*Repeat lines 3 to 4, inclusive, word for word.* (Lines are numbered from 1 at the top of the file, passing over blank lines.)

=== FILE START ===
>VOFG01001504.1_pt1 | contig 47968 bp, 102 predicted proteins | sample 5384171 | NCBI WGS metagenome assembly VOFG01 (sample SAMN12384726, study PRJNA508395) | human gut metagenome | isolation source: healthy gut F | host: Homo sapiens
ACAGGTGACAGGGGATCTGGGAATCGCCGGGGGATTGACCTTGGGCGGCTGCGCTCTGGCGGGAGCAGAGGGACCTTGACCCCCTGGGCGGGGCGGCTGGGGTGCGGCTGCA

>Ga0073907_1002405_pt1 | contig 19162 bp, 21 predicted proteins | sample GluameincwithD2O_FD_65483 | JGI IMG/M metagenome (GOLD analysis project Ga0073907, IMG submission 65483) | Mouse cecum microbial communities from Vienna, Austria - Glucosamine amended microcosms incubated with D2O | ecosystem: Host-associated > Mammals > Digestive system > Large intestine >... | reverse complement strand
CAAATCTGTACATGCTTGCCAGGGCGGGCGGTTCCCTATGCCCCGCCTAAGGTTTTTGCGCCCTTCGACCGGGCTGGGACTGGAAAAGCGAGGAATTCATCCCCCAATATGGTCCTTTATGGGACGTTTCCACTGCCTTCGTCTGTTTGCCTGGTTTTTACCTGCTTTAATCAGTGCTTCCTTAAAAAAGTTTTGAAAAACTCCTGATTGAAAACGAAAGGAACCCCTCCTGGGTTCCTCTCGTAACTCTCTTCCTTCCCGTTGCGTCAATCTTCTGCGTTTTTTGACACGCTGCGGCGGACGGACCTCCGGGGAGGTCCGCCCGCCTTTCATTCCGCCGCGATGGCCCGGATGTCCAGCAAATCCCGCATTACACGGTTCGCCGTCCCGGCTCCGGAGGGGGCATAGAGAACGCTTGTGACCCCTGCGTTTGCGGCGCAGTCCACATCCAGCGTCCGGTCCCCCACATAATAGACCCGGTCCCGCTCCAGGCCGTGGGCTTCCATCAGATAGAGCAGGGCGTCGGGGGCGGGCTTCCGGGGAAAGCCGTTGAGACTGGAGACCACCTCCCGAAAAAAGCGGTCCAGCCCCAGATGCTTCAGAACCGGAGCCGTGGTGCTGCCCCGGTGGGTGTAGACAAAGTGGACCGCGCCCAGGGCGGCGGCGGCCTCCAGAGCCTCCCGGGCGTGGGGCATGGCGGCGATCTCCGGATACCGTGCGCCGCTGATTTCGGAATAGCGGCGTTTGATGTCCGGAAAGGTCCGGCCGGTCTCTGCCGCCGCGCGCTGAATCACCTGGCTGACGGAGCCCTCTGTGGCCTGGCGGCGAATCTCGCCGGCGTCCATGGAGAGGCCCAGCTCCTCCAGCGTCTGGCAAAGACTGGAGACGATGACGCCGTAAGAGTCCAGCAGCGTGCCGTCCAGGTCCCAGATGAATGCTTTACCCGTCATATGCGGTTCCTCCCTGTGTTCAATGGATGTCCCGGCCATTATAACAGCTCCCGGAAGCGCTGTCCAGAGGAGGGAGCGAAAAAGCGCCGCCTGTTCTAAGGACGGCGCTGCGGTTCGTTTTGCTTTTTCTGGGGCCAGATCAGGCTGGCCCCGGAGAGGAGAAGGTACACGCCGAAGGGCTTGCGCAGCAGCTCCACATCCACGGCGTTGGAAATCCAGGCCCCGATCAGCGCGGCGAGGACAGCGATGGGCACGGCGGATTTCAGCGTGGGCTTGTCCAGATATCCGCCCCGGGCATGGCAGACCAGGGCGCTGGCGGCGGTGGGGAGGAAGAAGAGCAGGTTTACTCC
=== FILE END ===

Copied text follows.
>Ga0073907_1002405_pt1 | contig 19162 bp, 21 predicted proteins | sample GluameincwithD2O_FD_65483 | JGI IMG/M metagenome (GOLD analysis project Ga0073907, IMG submission 65483) | Mouse cecum microbial communities from Vienna, Austria - Glucosamine amended microcosms incubated with D2O | ecosystem: Host-associated > Mammals > Digestive system > Large intestine >... | reverse complement strand
CAAATCTGTACATGCTTGCCAGGGCGGGCGGTTCCCTATGCCCCGCCTAAGGTTTTTGCGCCCTTCGACCGGGCTGGGACTGGAAAAGCGAGGAATTCATCCCCCAATATGGTCCTTTATGGGACGTTTCCACTGCCTTCGTCTGTTTGCCTGGTTTTTACCTGCTTTAATCAGTGCTTCCTTAAAAAAGTTTTGAAAAACTCCTGATTGAAAACGAAAGGAACCCCTCCTGGGTTCCTCTCGTAACTCTCTTCCTTCCCGTTGCGTCAATCTTCTGCGTTTTTTGACACGCTGCGGCGGACGGACCTCCGGGGAGGTCCGCCCGCCTTTCATTCCGCCGCGATGGCCCGGATGTCCAGCAAATCCCGCATTACACGGTTCGCCGTCCCGGCTCCGGAGGGGGCATAGAGAACGCTTGTGACCCCTGCGTTTGCGGCGCAGTCCACATCCAGCGTCCGGTCCCCCACATAATAGACCCGGTCCCGCTCCAGGCCGTGGGCTTCCATCAGATAGAGCAGGGCGTCGGGGGCGGGCTTCCGGGGAAAGCCGTTGAGACTGGAGACCACCTCCCGAAAAAAGCGGTCCAGCCCCAGATGCTTCAGAACCGGAGCCGTGGTGCTGCCCCGGTGGGTGTAGACAAAGTGGACCGCGCCCAGGGCGGCGGCGGCCTCCAGAGCCTCCCGGGCGTGGGGCATGGCGGCGATCTCCGGATACCGTGCGCCGCTGATTTCGGAATAGCGGCGTTTGATGTCCGGAAAGGTCCGGCCGGTCTCTGCCGCCGCGCGCTGAATCACCTGGCTGACGGAGCCCTCTGTGGCCTGGCGGCGAATCTCGCCGGCGTCCATGGAGAGGCCCAGCTCCTCCAGCGTCTGGCAAAGACTGGAGACGATGACGCCGTAAGAGTCCAGCAGCGTGCCGTCCAGGTCCCAGATGAATGCTTTACCCGTCATATGCGGTTCCTCCCTGTGTTCAATGGATGTCCCGGCCATTATAACAGCTCCCGGAAGCGCTGTCCAGAGGAGGGAGCGAAAAAGCGCCGCCTGTTCTAAGGACGGCGCTGCGGTTCGTTTTGCTTTTTCTGGGGCCAGATCAGGCTGGCCCCGGAGAGGAGAAGGTACACGCCGAAGGGCTTGCGCAGCAGCTCCACATCCACGGCGTTGGAAATCCAGGCCCCGATCAGCGCGGCGAGGACAGCGATGGGCACGGCGGATTTCAGCGTGGGCTTGTCCAGATATCCGCCCCGGGCATGGCAGACCAGGGCGCTGGCGGCGGTGGGGAGGAAGAAGAGCAGGTTTACTCC